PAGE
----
“The project’s incorporation of armor—a form that is both distinctly iconographic and foreign to the artist’s own hand—marks an aesthetic and conceptual divergence for Icelandic Thorarinsdottir, who in her home country is a celebrated pioneer (the first female sculptor to have two solo shows at the Reykjavik Art Museum, 1982 and 1987) whose androgynous figure installations have since 1976 been mounted in dozens of prominent sites around Reykjavik and beyond.”
32. Sculptures Made of Discarded Steel Cables from the World’s Tallest Skyscraper
Photo by Lynn Lieberman/Gotham to Go
The Garment District Alliance and NYC DOT’s Arterventions has brought seven of Taiwanese artist Kang Muxiang’s large works to the Garment District Plazas between 36th Street and 38th Street. The sculptures in the series Rebirth are made from discarded steel cables from Taipei 101, Taiwan’s tallest skyscraper and the world’s tallest building from 2004 to 2010. The largest sculpture is over 10 feet tall and 3,500 pounds in weight. You can read more about each sculpture on the Garment District Alliance website.
This is the second Taiwanese artist to grace the malls of the Garment District, with Hung Yin’s A Fancy Carnival in 2016.
33. “We Come in Peace” On the Met’s Rooftop
Image by Hyla Skopitz courtesy The Metropolitan Museum of Art
The Metropolitan Museum of Art’s rooftop site specific installation, titled We Come In Peace, is now on view to the public until October. Created by Pakistani artist Huma Bhabha, this rooftop installation is The Met’s sixth in a series of site specific commissions for the outdoor roof space. The sculptures consist of the 12-foot-tall five-headed intersex figure “We Come in Peace,” and the 18-foot-long prostrate Benaam — an Urdu word that translates to “without name.”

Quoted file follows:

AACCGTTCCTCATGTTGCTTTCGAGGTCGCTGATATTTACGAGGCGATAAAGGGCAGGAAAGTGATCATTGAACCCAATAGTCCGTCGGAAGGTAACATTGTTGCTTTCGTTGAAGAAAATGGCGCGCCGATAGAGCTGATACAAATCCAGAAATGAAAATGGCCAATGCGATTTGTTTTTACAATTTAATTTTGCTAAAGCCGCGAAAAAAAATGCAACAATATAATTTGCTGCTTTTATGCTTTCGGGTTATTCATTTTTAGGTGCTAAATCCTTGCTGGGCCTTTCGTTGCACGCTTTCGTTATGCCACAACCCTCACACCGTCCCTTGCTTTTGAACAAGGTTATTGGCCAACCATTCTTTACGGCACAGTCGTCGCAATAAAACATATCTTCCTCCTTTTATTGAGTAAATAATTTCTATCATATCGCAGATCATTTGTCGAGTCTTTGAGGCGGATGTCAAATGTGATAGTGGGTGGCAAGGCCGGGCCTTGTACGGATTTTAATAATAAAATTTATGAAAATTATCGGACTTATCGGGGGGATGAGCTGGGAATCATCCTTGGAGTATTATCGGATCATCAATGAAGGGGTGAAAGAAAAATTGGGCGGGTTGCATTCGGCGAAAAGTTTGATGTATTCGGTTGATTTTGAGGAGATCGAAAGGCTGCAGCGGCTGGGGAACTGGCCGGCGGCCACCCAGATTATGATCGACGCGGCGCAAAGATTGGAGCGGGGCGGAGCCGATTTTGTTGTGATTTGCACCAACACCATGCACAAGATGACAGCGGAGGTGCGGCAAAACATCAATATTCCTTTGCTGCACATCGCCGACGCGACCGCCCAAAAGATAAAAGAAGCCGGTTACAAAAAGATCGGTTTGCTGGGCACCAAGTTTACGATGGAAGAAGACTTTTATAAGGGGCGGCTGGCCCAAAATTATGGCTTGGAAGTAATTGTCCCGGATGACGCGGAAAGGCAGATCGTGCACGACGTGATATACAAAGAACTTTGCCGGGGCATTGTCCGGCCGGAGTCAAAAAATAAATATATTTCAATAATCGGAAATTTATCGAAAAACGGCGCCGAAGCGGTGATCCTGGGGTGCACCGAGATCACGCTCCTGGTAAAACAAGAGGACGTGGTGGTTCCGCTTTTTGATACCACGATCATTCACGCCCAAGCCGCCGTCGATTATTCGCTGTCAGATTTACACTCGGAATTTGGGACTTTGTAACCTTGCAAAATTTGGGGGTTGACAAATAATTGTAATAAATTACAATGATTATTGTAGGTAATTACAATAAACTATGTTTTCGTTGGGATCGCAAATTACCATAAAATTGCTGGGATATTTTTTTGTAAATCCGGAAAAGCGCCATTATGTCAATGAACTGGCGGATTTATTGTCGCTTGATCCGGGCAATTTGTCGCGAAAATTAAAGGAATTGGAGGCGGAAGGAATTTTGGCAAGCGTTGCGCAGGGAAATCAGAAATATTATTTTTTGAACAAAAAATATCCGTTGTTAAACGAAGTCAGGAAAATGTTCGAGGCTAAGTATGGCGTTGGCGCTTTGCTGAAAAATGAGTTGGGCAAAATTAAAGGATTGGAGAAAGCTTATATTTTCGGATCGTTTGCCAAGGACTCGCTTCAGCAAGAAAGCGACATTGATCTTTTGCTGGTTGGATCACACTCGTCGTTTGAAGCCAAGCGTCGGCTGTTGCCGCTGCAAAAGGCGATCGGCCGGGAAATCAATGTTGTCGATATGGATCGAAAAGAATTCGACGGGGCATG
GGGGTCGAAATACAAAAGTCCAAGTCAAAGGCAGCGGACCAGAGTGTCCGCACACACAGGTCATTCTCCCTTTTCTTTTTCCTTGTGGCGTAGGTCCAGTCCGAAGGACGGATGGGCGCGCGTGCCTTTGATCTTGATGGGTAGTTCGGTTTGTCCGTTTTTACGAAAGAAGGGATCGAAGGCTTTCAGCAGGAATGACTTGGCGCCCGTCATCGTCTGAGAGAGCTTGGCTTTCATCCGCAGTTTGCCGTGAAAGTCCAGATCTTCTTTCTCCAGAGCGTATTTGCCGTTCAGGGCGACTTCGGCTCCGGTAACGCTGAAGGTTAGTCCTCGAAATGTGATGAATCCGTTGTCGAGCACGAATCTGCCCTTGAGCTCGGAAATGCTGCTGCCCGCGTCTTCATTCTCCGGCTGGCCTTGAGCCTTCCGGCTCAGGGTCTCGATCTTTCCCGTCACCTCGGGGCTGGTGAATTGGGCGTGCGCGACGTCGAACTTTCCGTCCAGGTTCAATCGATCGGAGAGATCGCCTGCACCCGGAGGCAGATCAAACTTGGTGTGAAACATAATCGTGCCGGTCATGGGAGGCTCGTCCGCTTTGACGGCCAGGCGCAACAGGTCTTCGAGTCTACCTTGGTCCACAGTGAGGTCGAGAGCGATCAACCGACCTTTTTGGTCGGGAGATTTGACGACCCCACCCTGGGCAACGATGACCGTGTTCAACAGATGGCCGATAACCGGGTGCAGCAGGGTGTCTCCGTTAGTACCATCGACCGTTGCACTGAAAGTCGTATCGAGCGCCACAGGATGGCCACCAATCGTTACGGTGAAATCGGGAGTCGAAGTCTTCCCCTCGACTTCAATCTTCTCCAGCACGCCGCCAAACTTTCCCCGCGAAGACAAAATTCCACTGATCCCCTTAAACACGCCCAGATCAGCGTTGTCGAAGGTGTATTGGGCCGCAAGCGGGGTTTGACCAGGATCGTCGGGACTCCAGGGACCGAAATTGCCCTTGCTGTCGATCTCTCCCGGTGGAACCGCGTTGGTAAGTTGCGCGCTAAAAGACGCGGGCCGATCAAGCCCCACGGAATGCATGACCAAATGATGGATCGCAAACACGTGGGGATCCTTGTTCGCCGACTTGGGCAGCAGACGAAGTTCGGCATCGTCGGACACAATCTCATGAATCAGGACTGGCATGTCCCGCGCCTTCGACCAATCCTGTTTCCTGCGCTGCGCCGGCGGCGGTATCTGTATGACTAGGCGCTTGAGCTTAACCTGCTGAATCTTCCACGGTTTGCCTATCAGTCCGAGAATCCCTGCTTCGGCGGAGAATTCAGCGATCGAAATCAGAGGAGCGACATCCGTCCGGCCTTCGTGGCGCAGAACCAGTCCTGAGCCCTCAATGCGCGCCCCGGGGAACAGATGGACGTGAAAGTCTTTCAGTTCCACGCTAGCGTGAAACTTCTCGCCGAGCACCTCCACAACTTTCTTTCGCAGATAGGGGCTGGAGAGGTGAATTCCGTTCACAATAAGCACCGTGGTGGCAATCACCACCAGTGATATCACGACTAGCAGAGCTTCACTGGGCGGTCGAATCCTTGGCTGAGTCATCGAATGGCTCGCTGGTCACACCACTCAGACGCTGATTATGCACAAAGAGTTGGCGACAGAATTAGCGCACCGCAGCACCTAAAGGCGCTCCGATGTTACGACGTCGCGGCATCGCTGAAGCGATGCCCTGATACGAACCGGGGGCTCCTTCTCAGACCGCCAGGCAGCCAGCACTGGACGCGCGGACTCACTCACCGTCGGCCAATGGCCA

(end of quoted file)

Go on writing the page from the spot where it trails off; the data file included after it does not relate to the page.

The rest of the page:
We Come in Peace borrows its title from the classic American science-fiction film The Day The Earth Stood Still (1951), a tale of first contact between humans and aliens. The sculptures are cast in bronze, but were initially handcrafted to scale by Bhabha using ephemeral materials, such as cork, Styrofoam, air-dried clay, and plastic.
34. ‘Delirious Matter’ in Madison Square Park
Photo by Lynn Lieberman/Gotham to Go
On view until September 3rd, Madison Square Park will welcome a new public art exhibition, Delirious Matter, by Brooklyn-based artist Diana Al-Hadid. Delirious Matter is Al-Hadid’s first major public art project, and The Madison Square Park Conservancy’s thirty-sixth exhibition, which will feature six new sculptures to be installed across the park’s central Oval Lawn, peripheral lawns and northern reflecting pool.
The Madison Square Park Conservancy notes that Al-Hadid’s integration of sculpture with plant material is a first for the program. The walls, which deceivingly appear fragile, will stand in direct contrast to the concrete and steel skyscrapers surrounding the park. For more on the project, visit madisonsquarepark.org, and join the conversation via social media by using the hashtags #MadSqArt, #DianaAlHadid, and #MadSqDeliriousMatter.
35. Thirty-Foot-Wide Winged Creation at Rockefeller Center
Photo by Lynn Lieberman/Gotham to Go
Until July 22nd, 2018, a winged sculpture can be found above Rockefeller Center’s Channel Gardens, between 49th and 50th Streets in Midtown Manhattan, facing Fifth Avenue. It’s the first site-specific outdoor public sculpture from prominent German artist Anselm Kiefer ever to be commissioned for the United States. Titled Uraeus, the work consists of a gigantic open book with eagle’s wings, spanning 30 feet and made of lead, sitting on top of a 20-foot-tall lead-clad stainless steel column.
The column’s base will feature giant lead books, while a large snake coils up its length. The sculpture’s title, Uraeus, refers to the erect shape of the Egyptian cobra, associated with the serpent goddess Wadjet and a symbol of power and divine authority. For more, check out Public Art Fund’s write up on the sculpture.